building formed part of the One Bell PH and would have been used
for many years as a storage area.
The earliest anyone can recollect, this part of the building was
used as a pig Slaughter House in the early 1900`s
1920s:- Around the
early 1920`s, it was used as a wet fish shop opening just two days a week.
Arthur Beaumont can recall, delivering fish to local residents. It was
owned by a Mrs Clampin, who lived at Staunch Farm, she later moved into
one of the cottages behind the PH.
Another local resident can recall it at later date, as a "Sweet"
shop owned by a Mrs Lunnis..
The Dairy came sometime after 1920, opened
by Walter Hume. The premises were nothing more than a storage facility,
where milk would arrive from the local farm and later, delivered around
The supply of milk was obtained from Bures Hall Farm (near to Bures
Mill), which was then owned by the Probert family. Goldie Hume rented
out a portion of land for his herd of cows. Sometime later, Gordon Drake
Snr took over the tenancy and continued to supply the milk to the Dairy.
Douglas Hume (Walters son) who still lives in Colchester Rd, can recall
going up to the Hall and collecting the milk.
Many other people such as Brands in the High Street had their own
(perhaps 1 or 2) cows for personal use.
1939s:-Gordon Drake gave up the farm and the dairy herd. The tenancy
was taken over by Jack Layland.
Jack supplied the Milk Marketing
Board with bulk milk. During 1952, the Dairy at Bures Hall commenced bottling
their own milk.
Other known Dairy Herds in the area:-
Probert at Corn Hall
Gordon Webber at Bakers Hall
Secretaries Farm, Water lane
During 1930/1940 there were four other Milk suppliers in the village
Everitt and Eaves at Wharf House
Percival who used a Pony and Trap from Wakes Colne
Billy Fowler who also used Pony and Trap from Lamarsh, later to use 3
wheeled motorised vehicle
Taylor from Spout Lane.
There is a report that Bures Hall no longer
supplied milk to the Nayland Rd Dairy and they had to an find alternative
supplier (not substantiated)
Mick Delaine continued to work for Walter Hume at the Dairy as a roundsman,
collecting milk with his own vehicle.
1939: When Walter passed away, his wife put the Dairy up for sale.
Iris De-Laine is then recorded as the owner from 1939 until 1949.
Mick De-Laine was the owner of the One Bell PH
getting ready for the morning milk delivery
1947 for Dairy materials
Milk was obtained from Bures Hall fresh
each morning. A 10gall churn was attached to a two wheeled cart with pram
type handles. A brass tap on the bottom of the churn would dispense the
milk. On the top of the churn was a `plunger` which the delivery man kept
agitated to prevent the milk from curdling. (see left photograph)
Today, we have semi or skimmed milk where the cream has been removed.
In those early days, the milk was thick with cream and would easily have
curdled, either in the hot weather or by the agitation of the cart, as
it travelled around the village. The owner was not best pleased, if the
dairyman returned with the churn insides covered in curd. This was milk
wasted and consequently a loss of income.
Ladies would come out into the street when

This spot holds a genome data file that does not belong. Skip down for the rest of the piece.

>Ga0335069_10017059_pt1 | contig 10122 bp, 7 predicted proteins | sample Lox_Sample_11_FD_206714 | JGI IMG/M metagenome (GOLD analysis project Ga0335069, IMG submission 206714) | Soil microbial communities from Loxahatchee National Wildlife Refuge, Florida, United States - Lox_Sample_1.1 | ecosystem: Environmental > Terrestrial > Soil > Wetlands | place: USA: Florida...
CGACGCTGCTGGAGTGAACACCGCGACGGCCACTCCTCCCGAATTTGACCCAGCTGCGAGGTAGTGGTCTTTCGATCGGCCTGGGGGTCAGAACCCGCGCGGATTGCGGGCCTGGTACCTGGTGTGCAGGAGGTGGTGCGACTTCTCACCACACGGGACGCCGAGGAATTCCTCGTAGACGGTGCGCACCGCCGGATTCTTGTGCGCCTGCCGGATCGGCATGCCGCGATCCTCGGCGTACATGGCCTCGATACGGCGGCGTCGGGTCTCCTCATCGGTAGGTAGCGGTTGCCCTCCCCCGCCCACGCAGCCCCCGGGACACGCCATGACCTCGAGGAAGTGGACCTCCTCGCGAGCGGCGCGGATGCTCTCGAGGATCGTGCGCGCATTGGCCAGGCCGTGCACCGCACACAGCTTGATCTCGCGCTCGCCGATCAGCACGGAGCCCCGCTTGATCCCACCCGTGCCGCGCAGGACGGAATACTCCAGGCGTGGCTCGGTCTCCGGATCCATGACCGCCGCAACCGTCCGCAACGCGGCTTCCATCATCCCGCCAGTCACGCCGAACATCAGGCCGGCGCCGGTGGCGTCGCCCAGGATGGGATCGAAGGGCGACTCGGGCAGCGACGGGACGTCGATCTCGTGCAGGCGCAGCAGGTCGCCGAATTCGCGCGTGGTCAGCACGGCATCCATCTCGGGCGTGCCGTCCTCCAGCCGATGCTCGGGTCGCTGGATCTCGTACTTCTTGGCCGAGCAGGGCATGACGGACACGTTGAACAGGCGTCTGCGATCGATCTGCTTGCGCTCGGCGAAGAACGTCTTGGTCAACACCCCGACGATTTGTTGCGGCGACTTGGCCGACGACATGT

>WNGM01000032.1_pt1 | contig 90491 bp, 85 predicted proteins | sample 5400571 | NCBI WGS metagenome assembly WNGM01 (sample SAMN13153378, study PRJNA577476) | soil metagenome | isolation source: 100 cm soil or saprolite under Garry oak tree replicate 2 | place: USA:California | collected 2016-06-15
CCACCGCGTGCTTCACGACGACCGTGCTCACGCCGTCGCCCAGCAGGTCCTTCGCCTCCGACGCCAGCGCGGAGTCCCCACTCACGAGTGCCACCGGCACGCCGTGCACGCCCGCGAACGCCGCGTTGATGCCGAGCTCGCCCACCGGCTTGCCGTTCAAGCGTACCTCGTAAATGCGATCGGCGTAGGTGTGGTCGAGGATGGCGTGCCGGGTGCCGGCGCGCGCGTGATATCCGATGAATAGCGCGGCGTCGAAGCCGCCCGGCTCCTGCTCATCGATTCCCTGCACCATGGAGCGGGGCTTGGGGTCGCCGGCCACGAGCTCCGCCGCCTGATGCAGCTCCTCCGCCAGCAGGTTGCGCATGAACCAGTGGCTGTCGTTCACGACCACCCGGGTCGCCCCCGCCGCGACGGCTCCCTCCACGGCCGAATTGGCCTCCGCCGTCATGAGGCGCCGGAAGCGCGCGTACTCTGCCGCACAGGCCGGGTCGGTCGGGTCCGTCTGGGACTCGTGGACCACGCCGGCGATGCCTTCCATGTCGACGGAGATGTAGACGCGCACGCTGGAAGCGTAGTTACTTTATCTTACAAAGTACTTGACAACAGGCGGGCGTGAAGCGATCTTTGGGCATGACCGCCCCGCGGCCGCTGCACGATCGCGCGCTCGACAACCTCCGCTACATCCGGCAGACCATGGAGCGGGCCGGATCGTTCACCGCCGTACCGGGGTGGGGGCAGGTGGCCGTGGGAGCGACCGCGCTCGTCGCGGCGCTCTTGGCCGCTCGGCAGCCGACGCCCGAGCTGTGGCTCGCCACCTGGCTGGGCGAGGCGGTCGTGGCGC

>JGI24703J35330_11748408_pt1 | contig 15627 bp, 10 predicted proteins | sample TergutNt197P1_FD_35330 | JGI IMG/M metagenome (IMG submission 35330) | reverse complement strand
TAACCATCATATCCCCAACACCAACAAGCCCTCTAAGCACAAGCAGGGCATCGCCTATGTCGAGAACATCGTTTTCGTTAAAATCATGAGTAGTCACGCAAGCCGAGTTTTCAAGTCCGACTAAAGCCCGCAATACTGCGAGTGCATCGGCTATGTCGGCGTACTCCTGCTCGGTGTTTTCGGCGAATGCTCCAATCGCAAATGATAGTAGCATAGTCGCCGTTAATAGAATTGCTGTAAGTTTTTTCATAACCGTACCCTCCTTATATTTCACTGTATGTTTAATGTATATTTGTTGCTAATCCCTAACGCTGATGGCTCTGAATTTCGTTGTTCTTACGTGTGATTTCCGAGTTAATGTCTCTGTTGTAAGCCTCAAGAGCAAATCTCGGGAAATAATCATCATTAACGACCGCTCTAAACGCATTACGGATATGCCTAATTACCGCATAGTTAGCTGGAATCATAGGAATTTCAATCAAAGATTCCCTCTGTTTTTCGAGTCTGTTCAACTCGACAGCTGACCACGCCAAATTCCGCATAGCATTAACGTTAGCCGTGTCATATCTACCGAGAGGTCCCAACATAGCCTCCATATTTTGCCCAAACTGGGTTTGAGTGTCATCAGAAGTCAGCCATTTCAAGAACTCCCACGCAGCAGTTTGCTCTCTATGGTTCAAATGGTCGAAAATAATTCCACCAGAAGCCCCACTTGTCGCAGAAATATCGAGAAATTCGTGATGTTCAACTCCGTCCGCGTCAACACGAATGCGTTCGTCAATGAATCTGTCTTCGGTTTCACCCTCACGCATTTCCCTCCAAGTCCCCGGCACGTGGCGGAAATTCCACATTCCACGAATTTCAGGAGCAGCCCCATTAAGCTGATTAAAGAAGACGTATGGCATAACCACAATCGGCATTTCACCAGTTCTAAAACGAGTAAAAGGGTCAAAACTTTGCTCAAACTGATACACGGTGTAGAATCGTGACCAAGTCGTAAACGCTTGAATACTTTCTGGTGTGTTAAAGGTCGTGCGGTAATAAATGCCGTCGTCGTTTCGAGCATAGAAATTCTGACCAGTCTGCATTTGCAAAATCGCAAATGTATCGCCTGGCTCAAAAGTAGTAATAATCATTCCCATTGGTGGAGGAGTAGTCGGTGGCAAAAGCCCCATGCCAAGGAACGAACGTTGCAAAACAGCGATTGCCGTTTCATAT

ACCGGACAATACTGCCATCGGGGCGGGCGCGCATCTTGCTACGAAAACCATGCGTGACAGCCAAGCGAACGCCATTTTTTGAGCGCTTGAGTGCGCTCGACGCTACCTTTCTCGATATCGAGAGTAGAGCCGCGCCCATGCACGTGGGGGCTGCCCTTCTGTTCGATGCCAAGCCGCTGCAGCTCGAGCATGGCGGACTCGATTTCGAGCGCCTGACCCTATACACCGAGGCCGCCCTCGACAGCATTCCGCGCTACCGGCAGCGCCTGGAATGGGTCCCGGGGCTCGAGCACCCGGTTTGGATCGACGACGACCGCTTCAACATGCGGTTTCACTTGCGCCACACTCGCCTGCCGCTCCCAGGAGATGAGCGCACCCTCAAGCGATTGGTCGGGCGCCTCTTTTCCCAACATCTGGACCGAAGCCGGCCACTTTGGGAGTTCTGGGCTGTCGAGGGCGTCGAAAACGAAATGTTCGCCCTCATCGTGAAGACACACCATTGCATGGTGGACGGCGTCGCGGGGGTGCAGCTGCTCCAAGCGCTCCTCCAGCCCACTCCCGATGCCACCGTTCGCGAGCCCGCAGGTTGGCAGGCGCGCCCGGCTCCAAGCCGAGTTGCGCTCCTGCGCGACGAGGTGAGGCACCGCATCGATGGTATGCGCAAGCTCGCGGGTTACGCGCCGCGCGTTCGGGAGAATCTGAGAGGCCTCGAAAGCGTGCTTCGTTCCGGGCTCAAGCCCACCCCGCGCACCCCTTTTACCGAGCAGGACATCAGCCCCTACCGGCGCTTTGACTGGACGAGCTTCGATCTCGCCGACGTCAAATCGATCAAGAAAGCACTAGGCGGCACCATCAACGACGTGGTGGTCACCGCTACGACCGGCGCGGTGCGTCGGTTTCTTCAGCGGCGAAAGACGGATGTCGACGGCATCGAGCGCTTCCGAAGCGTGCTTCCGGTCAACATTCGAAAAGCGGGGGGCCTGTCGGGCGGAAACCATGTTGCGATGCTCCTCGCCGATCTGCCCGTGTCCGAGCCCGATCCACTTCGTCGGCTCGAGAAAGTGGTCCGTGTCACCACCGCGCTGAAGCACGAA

the milkman appeared with their jugs.
They were not amused if any milk was spilt and didn`t go into the jug,
every little drop counted.
Malcolm Cook, who worked for Delaine for a short while, recalls that you
were soon asked to top up the jug to its brim or incur the wrath of the
Patience was the greatest requirement as a roundsman. Malcolm recalls,
You would knock at the door and the customer would call out, "Just
got to wash the jug up before I come out".
No leaving the milk on the doorstep and scurrying away in those days.
There was no pasteurized milk in those
days, so it was essential the milk was delivered in the shortest possible
time. It would have been collected from Bures Hall at perhaps 6.00am and
delivered within hours. There was also a second shorter delivery later
in the day.
This certainly was, "Fresh Milk with full cream" unlike today,
where it may be days old before it arrives on your doorstep.
During the mid 40`s there
were three milk deliveries operating in the village:-
1. Mount Bures, Jersey Herd Dairy (Mr Berry)
2. Nayland Rd as above
3. Artimous Graves, shopkeeper in the High St, sold milk over the counter.
There were four dairy herds in the area:-
1. Bures Hall
2. Dorking Tye
3. Wormingford Hall
4. Mount Bures/Ravensfield Farm (Mr Berry)
Sometime around 1943/44 milk was finally bottled, making
the delivery a much more hygienic and easy task. No
tin foil tops in those days, the bottle necks were sealed with cardboard
Layland took over from Delaine in 1949 until (circa)1964.
The Dairy in Nayland Road closed
down and the business was transferred to Bures Hall.
Jack Layland continued to deliver milk until his death in 1964 when
the round was put up for sale.
1964: Byhams of Ballingdon purchased it for the short period between
1964 until 1970.
To return to a local village delivery, Ken Baxter then took over the milkround
operating from the Dairy in the High St.
Today the estate of Friends Field, stands on the site of former meadow land
which was to the rear of the dairy.
||To the rear of Cuckoo
1990`s: During the late 90`s, the
round was sold to the Co-op in Colchester, who still maintain a very much
reduced daily round.
Today in 2007, Byhams still maintain a delivery service in the
village, 45 years after they first took over.
Information kindly supplied by:-
Gordon Pilgrim, Malcolm Cook, Arthur Beaumont, John Ineson, Douglas Hume
and Jenny DeLaine